Related meaning

In the Middle East, counterfeit brand-name goods (such as Rolex watches) may be known as bling bling specials.
From The Free Dictionary.

flam·boy·ant (flm-boint)
1. Highly elaborate; ornate.
2. Richly colored; resplendent.
3. Architecture Of, relating to, or having wavy lines and flamelike forms characteristic of 15th- and 16th-century French Gothic architecture.
4. Given to ostentatious or audacious display. See Synonyms at showy.
See royal poinciana.
[French, from Old French, present participle of flamboyer, to blaze, from flambe, flame; see flame.]
flam·boyance, flam·boyan·cy n.
flam·boyant·ly adv.
From The Free Dictionary.

Aren’t these great words?

And last but not least:



Glamorous; wearing fashionable clothes and make-up, particularly when done to excess.


1) She’s so glam that people think she’s a model.

2) I love David Bowie and all of those glam rockers.


‘Glam’ is short for ‘glamorous’. Glam and glamorous refer to the magical attraction and excitement produced by celebrities.
From English Daily – Slang

June 30, 2007 Posted by | Arts & Handicrafts, Communication, ExPat Life, Family Issues, Humor, Kuwait, Language, Middle East, Shopping, Words | 4 Comments

What is This all About?

There have been little articles in the Kuwait Times about this incident and similar incidents, but I don’t understand what the groups represent, and why they are opposing one another. Can anyone tell me what this is about?

KU Assault Case

KUWAIT: The dean of student affairs at Kuwait University Dr. Fayez Al Kandari decided to follow up the case of the assaulted Al-Qabas photographer to the legal committee of the university, reported Al-Qabas. The committee is going to summon the member of the students coalition group who assaulted the photographer for further investigations. The committee noted that the student may face expulsion for his acts.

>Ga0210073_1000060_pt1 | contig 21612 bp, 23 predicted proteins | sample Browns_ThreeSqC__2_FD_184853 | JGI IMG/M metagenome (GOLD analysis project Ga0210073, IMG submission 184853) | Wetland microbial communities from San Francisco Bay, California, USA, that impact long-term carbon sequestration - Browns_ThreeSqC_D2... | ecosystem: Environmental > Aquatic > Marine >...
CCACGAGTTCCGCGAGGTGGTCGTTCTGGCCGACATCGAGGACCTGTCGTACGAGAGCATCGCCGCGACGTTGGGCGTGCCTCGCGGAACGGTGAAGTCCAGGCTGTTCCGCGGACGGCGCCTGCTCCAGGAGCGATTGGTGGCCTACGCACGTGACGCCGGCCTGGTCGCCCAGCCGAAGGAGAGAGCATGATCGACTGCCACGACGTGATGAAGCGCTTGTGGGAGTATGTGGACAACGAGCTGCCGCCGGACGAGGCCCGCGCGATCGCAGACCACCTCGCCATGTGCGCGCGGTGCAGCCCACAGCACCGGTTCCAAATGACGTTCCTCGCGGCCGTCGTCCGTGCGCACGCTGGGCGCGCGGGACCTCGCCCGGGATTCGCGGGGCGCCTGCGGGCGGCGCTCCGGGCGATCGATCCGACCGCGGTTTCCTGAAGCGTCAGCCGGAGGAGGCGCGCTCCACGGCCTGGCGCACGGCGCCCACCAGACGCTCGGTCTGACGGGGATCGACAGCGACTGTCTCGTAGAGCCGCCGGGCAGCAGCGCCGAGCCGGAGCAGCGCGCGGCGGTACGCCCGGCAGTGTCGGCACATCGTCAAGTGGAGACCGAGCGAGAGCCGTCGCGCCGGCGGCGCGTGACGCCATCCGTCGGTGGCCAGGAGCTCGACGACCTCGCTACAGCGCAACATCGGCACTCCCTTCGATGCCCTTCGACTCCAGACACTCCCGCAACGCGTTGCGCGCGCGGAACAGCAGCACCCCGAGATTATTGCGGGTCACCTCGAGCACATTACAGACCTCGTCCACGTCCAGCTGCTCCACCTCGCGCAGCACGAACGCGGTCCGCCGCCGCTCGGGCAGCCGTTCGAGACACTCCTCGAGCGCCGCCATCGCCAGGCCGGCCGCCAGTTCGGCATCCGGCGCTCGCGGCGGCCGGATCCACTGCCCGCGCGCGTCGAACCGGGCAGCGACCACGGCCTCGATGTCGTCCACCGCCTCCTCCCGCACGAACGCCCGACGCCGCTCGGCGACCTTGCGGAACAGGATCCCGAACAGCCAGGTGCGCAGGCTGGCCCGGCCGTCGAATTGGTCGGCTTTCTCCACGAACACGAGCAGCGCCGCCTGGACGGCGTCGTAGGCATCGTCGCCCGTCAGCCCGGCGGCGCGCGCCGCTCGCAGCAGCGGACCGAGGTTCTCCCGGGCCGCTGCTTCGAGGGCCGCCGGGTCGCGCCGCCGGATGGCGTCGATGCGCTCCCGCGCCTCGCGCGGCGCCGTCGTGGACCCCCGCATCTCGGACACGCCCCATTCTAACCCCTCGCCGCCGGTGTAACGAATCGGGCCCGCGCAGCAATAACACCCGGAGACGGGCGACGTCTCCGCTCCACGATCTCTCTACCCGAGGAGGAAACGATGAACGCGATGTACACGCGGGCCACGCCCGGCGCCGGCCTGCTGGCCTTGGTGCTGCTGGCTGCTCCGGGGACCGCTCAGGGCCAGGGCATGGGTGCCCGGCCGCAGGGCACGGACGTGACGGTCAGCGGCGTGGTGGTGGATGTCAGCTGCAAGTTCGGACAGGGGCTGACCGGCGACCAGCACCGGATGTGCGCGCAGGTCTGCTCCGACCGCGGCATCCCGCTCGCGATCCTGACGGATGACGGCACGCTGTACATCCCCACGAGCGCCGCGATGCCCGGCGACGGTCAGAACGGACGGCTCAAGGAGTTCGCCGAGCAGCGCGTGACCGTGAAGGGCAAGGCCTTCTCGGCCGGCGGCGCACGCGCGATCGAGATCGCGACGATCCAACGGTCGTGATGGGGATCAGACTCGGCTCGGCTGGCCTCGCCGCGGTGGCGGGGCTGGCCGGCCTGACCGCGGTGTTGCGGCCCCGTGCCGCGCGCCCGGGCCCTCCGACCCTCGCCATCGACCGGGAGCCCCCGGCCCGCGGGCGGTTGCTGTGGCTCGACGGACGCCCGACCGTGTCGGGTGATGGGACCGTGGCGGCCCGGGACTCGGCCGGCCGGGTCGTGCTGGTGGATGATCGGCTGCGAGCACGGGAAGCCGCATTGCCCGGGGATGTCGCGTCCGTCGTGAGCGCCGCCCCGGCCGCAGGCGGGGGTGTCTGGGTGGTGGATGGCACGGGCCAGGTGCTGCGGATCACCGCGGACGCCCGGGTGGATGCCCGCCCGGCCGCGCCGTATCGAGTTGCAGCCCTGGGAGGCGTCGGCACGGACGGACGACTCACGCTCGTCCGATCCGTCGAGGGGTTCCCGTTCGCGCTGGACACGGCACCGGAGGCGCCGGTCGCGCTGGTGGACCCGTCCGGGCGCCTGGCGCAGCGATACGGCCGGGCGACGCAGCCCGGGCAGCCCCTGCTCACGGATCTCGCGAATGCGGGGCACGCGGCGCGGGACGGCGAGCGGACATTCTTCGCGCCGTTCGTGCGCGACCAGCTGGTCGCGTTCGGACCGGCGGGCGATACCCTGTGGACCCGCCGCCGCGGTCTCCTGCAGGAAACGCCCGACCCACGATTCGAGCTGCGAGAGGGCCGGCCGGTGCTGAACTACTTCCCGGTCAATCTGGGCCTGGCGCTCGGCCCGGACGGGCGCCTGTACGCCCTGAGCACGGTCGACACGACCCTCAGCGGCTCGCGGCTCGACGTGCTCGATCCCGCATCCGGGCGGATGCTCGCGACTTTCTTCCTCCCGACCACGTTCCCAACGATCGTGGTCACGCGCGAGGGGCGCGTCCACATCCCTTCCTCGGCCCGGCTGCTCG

What was the occassion of this assault? I remember in the original article there were two opposing groups of students – what was that all about? And how did Al-Qabas happen to be there?

June 30, 2007 Posted by | Bureaucracy, Communication, Community, Generational, Kuwait, News, Social Issues | Leave a comment

Al-Enezi praises MOE’s Decision

This is from today’s Kuwait Times.

Does this decision by the Ministry of Education, applicable to all the private schools in Kuwait, mean that no expatriates can be hired for any administrative or assistant teacher positions in any of the private schools, only Kuwaitis? Is this a part of the Kuwaitization program?

By A Saleh
KUWAIT: The manager of the national labor ratio at the Manpower and Government Restructuring Program (MGRP) Fares Al Enezi announced the preparations for a training course to qualify national laborers to work in administrative jobs and as assistant teachers in private schools.

Speaking at a press conference, Al Enezi praised the Ministry of Education’s decision on banning the hiring of expatriates in private schools as this move would help find hundreds of job opportunities for citizens.

Al Enezi stressed that the MGRP was ready to provide enough qualified national substitutes and he highlited that only 410 citizens currently worked in private schoools as compared to 1617 expatriates of various nationalities. Moreover, he noted that only 140 teachers worked ther versus 10,793 expatriates who worked there as well.

June 30, 2007 Posted by | Bureaucracy, Community, Cultural, ExPat Life, Family Issues, Financial Issues, Kuwait, Living Conditions, Locard Exchange Principal, News, Social Issues | 2 Comments